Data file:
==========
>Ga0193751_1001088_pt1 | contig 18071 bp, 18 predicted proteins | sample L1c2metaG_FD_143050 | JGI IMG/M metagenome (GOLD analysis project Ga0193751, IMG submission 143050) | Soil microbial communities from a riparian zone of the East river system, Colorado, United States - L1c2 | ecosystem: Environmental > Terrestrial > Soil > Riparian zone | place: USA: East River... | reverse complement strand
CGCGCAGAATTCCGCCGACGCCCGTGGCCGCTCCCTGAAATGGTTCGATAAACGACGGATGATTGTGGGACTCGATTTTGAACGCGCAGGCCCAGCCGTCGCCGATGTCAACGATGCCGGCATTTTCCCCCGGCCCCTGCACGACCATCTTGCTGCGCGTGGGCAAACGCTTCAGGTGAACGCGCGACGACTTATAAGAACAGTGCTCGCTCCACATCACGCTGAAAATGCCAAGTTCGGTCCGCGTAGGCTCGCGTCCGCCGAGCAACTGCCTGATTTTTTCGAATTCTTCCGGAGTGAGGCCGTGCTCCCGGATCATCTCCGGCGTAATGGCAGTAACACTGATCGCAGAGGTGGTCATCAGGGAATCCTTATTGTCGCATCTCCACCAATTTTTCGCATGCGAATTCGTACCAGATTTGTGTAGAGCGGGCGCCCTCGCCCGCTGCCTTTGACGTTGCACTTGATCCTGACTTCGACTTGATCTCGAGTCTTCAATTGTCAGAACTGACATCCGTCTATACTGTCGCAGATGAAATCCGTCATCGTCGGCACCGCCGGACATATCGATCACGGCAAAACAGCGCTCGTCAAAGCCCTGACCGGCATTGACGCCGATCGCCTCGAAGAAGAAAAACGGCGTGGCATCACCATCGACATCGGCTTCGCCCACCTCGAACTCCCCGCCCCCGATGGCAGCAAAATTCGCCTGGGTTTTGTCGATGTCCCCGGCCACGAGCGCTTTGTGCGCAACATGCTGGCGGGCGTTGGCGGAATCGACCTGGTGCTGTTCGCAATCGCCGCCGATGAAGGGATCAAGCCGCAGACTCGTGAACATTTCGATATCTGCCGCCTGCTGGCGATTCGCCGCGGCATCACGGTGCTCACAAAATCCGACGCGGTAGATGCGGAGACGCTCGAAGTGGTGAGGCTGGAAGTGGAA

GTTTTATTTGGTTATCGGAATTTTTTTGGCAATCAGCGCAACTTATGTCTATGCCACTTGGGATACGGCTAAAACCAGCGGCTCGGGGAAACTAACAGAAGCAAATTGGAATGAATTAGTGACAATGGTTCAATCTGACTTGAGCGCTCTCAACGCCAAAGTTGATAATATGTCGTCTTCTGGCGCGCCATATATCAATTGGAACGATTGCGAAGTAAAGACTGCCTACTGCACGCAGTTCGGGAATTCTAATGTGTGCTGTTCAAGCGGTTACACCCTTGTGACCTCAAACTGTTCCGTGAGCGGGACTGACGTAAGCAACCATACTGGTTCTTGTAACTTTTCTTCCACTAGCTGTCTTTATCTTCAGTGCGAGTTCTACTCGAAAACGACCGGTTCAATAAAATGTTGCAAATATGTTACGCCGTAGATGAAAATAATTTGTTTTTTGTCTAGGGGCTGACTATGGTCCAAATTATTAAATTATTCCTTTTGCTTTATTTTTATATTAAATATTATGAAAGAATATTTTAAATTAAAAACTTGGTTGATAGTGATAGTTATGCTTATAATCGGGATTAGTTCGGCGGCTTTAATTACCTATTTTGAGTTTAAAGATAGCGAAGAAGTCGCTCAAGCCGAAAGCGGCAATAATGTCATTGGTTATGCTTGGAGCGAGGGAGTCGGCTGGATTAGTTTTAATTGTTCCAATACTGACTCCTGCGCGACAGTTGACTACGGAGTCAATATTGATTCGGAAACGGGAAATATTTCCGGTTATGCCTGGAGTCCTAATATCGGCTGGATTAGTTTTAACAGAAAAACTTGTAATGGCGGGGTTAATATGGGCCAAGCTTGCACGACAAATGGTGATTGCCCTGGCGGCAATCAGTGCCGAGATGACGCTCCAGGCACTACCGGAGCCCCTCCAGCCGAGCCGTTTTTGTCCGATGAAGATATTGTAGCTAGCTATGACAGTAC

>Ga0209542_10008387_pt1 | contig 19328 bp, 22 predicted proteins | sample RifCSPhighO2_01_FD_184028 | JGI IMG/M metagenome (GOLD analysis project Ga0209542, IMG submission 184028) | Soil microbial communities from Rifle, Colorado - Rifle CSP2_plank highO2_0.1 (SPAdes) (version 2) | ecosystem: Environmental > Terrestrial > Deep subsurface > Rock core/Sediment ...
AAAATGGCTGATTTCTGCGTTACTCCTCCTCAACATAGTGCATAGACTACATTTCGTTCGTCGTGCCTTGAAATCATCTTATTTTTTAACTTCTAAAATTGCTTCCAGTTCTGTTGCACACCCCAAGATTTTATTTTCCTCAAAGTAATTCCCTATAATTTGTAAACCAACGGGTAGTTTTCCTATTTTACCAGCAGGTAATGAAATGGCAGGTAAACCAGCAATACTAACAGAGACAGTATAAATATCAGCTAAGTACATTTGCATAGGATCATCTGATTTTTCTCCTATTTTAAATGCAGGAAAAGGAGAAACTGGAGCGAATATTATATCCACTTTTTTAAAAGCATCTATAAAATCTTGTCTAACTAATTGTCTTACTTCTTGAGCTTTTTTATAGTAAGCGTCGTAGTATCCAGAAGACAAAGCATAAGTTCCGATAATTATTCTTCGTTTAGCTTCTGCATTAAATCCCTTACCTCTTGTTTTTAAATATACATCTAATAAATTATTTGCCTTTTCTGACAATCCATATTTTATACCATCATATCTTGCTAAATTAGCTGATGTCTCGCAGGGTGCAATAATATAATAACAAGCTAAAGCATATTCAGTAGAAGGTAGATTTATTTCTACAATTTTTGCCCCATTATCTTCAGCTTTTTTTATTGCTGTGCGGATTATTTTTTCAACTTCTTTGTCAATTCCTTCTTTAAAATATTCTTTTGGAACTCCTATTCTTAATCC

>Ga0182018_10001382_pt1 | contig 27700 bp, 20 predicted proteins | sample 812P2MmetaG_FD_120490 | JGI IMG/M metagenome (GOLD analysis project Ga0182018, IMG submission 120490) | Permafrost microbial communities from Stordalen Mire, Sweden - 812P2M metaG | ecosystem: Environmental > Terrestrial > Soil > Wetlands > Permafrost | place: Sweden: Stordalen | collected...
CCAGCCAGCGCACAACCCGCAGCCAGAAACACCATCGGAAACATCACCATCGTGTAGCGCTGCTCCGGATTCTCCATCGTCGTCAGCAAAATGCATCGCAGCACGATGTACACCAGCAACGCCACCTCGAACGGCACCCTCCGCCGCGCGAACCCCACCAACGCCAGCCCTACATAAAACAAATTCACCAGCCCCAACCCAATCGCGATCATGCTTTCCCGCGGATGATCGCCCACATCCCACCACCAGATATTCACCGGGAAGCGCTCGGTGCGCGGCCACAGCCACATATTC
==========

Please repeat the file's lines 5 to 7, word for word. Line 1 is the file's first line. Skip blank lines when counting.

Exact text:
AAAATGGCTGATTTCTGCGTTACTCCTCCTCAACATAGTGCATAGACTACATTTCGTTCGTCGTGCCTTGAAATCATCTTATTTTTTAACTTCTAAAATTGCTTCCAGTTCTGTTGCACACCCCAAGATTTTATTTTCCTCAAAGTAATTCCCTATAATTTGTAAACCAACGGGTAGTTTTCCTATTTTACCAGCAGGTAATGAAATGGCAGGTAAACCAGCAATACTAACAGAGACAGTATAAATATCAGCTAAGTACATTTGCATAGGATCATCTGATTTTTCTCCTATTTTAAATGCAGGAAAAGGAGAAACTGGAGCGAATATTATATCCACTTTTTTAAAAGCATCTATAAAATCTTGTCTAACTAATTGTCTTACTTCTTGAGCTTTTTTATAGTAAGCGTCGTAGTATCCAGAAGACAAAGCATAAGTTCCGATAATTATTCTTCGTTTAGCTTCTGCATTAAATCCCTTACCTCTTGTTTTTAAATATACATCTAATAAATTATTTGCCTTTTCTGACAATCCATATTTTATACCATCATATCTTGCTAAATTAGCTGATGTCTCGCAGGGTGCAATAATATAATAACAAGCTAAAGCATATTCAGTAGAAGGTAGATTTATTTCTACAATTTTTGCCCCATTATCTTCAGCTTTTTTTATTGCTGTGCGGATTATTTTTTCAACTTCTTTGTCAATTCCTTCTTTAAAATATTCTTTTGGAACTCCTATTCTTAATCC

>Ga0182018_10001382_pt1 | contig 27700 bp, 20 predicted proteins | sample 812P2MmetaG_FD_120490 | JGI IMG/M metagenome (GOLD analysis project Ga0182018, IMG submission 120490) | Permafrost microbial communities from Stordalen Mire, Sweden - 812P2M metaG | ecosystem: Environmental > Terrestrial > Soil > Wetlands > Permafrost | place: Sweden: Stordalen | collected...
CCAGCCAGCGCACAACCCGCAGCCAGAAACACCATCGGAAACATCACCATCGTGTAGCGCTGCTCCGGATTCTCCATCGTCGTCAGCAAAATGCATCGCAGCACGATGTACACCAGCAACGCCACCTCGAACGGCACCCTCCGCCGCGCGAACCCCACCAACGCCAGCCCTACATAAAACAAATTCACCAGCCCCAACCCAATCGCGATCATGCTTTCCCGCGGATGATCGCCCACATCCCACCACCAGATATTCACCGGGAAGCGCTCGGTGCGCGGCCACAGCCACATATTC